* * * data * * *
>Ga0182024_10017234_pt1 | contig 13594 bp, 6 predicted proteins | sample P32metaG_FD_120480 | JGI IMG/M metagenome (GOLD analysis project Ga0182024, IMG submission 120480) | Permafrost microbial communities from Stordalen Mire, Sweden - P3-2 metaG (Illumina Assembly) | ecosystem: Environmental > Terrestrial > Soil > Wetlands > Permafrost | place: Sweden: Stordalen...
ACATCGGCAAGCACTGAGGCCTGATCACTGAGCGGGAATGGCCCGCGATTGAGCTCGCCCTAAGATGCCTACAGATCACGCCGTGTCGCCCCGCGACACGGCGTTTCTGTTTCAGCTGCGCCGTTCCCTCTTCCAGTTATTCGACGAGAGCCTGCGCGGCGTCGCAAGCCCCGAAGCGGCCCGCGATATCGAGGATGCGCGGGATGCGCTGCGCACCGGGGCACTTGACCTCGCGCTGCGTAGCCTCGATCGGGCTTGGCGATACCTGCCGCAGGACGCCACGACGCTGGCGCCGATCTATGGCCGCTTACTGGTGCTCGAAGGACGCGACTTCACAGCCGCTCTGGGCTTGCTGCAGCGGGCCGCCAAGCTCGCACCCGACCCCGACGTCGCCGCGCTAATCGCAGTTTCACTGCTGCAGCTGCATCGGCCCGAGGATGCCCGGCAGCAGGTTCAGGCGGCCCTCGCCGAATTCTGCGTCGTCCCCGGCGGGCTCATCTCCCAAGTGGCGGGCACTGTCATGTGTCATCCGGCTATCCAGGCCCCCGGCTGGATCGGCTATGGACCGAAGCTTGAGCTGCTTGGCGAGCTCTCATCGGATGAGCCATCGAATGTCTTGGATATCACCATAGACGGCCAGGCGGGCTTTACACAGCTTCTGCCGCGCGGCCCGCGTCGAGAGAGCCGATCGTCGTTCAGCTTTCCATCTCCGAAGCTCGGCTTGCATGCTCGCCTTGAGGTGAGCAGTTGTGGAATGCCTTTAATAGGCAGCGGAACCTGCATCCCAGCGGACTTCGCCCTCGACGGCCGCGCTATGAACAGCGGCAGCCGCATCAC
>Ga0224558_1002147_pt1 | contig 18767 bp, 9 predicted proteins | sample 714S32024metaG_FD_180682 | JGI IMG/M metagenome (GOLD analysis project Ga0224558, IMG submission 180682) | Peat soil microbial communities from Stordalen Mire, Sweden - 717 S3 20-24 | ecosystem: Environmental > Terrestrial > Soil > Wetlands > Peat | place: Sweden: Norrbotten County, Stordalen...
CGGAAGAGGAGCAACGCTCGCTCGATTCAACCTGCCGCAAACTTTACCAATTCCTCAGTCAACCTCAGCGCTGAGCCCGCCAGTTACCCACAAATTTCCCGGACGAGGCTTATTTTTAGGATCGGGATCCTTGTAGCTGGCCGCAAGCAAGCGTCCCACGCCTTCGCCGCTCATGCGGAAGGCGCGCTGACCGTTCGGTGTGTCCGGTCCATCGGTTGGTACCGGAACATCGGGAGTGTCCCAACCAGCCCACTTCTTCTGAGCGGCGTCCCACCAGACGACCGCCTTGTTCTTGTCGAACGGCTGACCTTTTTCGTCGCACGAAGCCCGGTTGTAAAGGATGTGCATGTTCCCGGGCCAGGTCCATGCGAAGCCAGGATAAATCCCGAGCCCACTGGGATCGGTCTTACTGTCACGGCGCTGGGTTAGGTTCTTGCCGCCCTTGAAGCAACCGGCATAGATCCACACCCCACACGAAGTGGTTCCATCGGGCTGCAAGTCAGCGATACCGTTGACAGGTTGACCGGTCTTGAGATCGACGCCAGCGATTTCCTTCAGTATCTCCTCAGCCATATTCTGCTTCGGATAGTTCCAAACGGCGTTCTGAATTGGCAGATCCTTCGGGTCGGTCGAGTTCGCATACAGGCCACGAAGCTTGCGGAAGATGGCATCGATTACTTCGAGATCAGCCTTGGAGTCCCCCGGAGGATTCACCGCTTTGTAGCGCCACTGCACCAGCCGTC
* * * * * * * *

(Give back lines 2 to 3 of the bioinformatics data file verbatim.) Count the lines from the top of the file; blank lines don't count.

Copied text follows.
ACATCGGCAAGCACTGAGGCCTGATCACTGAGCGGGAATGGCCCGCGATTGAGCTCGCCCTAAGATGCCTACAGATCACGCCGTGTCGCCCCGCGACACGGCGTTTCTGTTTCAGCTGCGCCGTTCCCTCTTCCAGTTATTCGACGAGAGCCTGCGCGGCGTCGCAAGCCCCGAAGCGGCCCGCGATATCGAGGATGCGCGGGATGCGCTGCGCACCGGGGCACTTGACCTCGCGCTGCGTAGCCTCGATCGGGCTTGGCGATACCTGCCGCAGGACGCCACGACGCTGGCGCCGATCTATGGCCGCTTACTGGTGCTCGAAGGACGCGACTTCACAGCCGCTCTGGGCTTGCTGCAGCGGGCCGCCAAGCTCGCACCCGACCCCGACGTCGCCGCGCTAATCGCAGTTTCACTGCTGCAGCTGCATCGGCCCGAGGATGCCCGGCAGCAGGTTCAGGCGGCCCTCGCCGAATTCTGCGTCGTCCCCGGCGGGCTCATCTCCCAAGTGGCGGGCACTGTCATGTGTCATCCGGCTATCCAGGCCCCCGGCTGGATCGGCTATGGACCGAAGCTTGAGCTGCTTGGCGAGCTCTCATCGGATGAGCCATCGAATGTCTTGGATATCACCATAGACGGCCAGGCGGGCTTTACACAGCTTCTGCCGCGCGGCCCGCGTCGAGAGAGCCGATCGTCGTTCAGCTTTCCATCTCCGAAGCTCGGCTTGCATGCTCGCCTTGAGGTGAGCAGTTGTGGAATGCCTTTAATAGGCAGCGGAACCTGCATCCCAGCGGACTTCGCCCTCGACGGCCGCGCTATGAACAGCGGCAGCCGCATCAC
>Ga0224558_1002147_pt1 | contig 18767 bp, 9 predicted proteins | sample 714S32024metaG_FD_180682 | JGI IMG/M metagenome (GOLD analysis project Ga0224558, IMG submission 180682) | Peat soil microbial communities from Stordalen Mire, Sweden - 717 S3 20-24 | ecosystem: Environmental > Terrestrial > Soil > Wetlands > Peat | place: Sweden: Norrbotten County, Stordalen...